RECORDING INDUSTRY ASSOCIATION OF AMERICA (RIAA)
The Recording Industry Association of America is the trade group that represents the U.S. recording industry. Our mission is to foster a business and legal climate that supports and promotes our members' creative and financial vitality. Our members are the record companies that comprise the most vibrant national music industry in the world. RIAA® members create, manufacture and/or distribute approximately 90% of all legitimate sound recordings produced and sold in the United States.
In support of our mission, we work to protect intellectual property rights worldwide and the First Amendment rights of artists; conduct consumer, industry and technical research; and monitor and review state and federal laws, regulations and policies.
Recent laws have granted sound recording copyright owners a long overdue right in public performance. The first of these laws, the Digital Performance Right in Sound Recordings Act of 1995 ("DPRA"), created a right for public performances made by digital transmission. In 1998, the Digital Millenium Copyright Act ("DMCA") amended the DPRA to facilitate licensing for certain services such as webcasters. The RIAA has established the Performance Right Program ("the Soundexchange") to administer the performance right royalties arising from both of these acts, on behalf of the sound recording copyright owners (usually record companies). The Soundexchange involves both licensing and royalty administration and distribution efforts.
The public performance right established by these laws falls primarily into two categories. For interactive, or on-demand services, copyright owners have an "exclusive" right. This means that individual copyright owners are free to license interactive transmissions on the terms they see fit. Non-interactive services may qualify for a "statutory license," a license granted by law provided that the transmission service abides by certain conditions set forth in the law.
In addition to a statutory license for performances, the DMCA clarified the parameters of "ephemeral recordings" – i.e. copies made for the specific purpose of making licensed digital transmissions, including creating a statutory license for multiple ephemeral recordings.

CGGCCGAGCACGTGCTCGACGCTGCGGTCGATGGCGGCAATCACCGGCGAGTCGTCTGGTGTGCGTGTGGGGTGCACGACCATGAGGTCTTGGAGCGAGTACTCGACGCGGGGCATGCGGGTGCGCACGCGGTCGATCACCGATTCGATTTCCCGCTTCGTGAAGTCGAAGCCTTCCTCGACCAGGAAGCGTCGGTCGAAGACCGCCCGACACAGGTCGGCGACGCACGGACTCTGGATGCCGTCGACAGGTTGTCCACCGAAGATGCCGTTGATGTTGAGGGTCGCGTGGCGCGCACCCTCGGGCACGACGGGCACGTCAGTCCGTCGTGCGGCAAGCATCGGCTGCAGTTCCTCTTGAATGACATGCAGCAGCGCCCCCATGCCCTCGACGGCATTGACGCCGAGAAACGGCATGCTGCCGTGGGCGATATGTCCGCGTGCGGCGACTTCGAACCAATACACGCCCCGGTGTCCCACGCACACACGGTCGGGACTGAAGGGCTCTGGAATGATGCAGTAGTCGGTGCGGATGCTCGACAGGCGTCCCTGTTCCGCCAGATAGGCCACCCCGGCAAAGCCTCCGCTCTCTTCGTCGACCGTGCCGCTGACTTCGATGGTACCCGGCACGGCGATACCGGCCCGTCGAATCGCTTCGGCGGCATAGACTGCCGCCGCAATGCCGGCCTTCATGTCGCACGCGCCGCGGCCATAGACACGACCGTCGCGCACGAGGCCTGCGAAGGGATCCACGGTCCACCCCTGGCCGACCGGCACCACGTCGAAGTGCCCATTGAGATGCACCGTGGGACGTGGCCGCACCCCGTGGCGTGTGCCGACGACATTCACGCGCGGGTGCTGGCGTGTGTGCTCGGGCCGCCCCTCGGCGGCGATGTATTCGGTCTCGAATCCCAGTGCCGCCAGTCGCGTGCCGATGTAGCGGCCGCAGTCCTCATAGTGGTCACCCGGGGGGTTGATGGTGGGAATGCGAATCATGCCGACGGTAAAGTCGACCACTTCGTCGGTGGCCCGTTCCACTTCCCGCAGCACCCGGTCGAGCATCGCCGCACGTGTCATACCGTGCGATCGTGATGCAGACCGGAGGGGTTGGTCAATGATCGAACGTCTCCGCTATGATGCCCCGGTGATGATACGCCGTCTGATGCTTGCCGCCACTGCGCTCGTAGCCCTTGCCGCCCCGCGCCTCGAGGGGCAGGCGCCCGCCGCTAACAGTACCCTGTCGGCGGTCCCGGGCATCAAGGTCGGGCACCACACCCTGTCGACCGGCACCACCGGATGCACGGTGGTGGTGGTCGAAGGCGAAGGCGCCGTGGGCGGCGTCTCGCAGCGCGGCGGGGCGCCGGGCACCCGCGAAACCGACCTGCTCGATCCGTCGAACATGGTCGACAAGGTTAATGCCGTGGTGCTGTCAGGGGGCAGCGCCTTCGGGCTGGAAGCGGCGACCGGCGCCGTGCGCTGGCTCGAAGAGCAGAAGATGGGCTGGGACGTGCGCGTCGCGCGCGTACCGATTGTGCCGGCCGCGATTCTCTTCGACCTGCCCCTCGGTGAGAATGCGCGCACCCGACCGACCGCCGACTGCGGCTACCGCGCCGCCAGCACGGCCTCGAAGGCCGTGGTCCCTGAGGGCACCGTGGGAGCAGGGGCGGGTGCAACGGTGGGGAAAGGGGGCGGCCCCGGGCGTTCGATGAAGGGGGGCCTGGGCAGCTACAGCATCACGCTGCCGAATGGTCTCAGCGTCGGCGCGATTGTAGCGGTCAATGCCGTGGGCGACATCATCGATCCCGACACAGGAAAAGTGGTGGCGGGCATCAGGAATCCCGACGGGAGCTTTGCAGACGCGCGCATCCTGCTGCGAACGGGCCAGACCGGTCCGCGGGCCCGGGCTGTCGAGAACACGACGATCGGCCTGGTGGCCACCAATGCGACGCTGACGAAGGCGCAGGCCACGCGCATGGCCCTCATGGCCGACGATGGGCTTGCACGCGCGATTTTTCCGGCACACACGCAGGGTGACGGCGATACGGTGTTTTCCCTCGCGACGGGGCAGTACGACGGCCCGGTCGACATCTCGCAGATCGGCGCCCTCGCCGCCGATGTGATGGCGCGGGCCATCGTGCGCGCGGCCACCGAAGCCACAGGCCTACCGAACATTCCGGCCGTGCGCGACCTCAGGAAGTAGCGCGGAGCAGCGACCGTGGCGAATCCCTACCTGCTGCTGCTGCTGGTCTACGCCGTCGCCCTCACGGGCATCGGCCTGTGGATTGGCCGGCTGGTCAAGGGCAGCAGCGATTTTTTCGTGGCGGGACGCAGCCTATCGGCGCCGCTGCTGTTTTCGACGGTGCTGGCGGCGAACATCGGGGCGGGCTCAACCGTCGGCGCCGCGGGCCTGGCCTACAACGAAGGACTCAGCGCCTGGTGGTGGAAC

Digital audio services (such as webcasters) eligible for a statutory license pay royalties based on a negotiated or arbitrated rate. The Soundexchange negotiates and issues licenses pursuant to the terms of the statutory licenses on behalf of the Soundexchange members. If negotiations are unsuccessful, the Soundexchange represents the members in a Copyright Office arbitration proceeding.
Once the royalty rate is established, the Soundexchange collects, administers and distributes the royalties to entitled sound recording copyright owners. Of the royalties allocated to the record companies, the law prescribes that a portion be given to the recording artists. Specifically, half of the royalties collected under a statutory license must be allocated to artists as follows:
All performance royalty calculations and distributions are based on actual performance data provided to the Soundexchange by subscription service providers, webcasters, and other licensees.
Members of the Soundexchange include major and independent record companies alike, from Sony and Warner to independents Koch International, Alligator Records, Zomba, and Blacktop Records. The Copyright Office recognized the benefits of collective administration of these royalties, and so has named the Soundexchange as the sole administrative entity for subscription services' royalties.
Members of the Soundexchange include major and independent record companies alike. The Soundexchange is clearly not only a project of the majors. This is evidenced by the RIAA’s membership roster for the Program, which includes such well known independents as Koch International, Alligator Records, Zomba and Blacktop Records. These companies understand the economic efficiencies and benefits of sharing the costs associated with administering royalties.
The Soundexchange involves both licensing and royalty administration and distributions. The Soundexchange can negotiate and issue licenses pursuant to the terms of the statutory licenses. The Soundexchange is currently negotiating with and issuing licenses to webcasters that wish to obtain a statutory license. This licensing function is guaranteed to be an on-going effort, especially since the statutory license requires new rates and terms to be set every two years.
Once rates and terms are set, the Soundexchange collects, administers and distributes the performance right royalties due from statutory licensees. The Soundexchange is prepared to handle the following: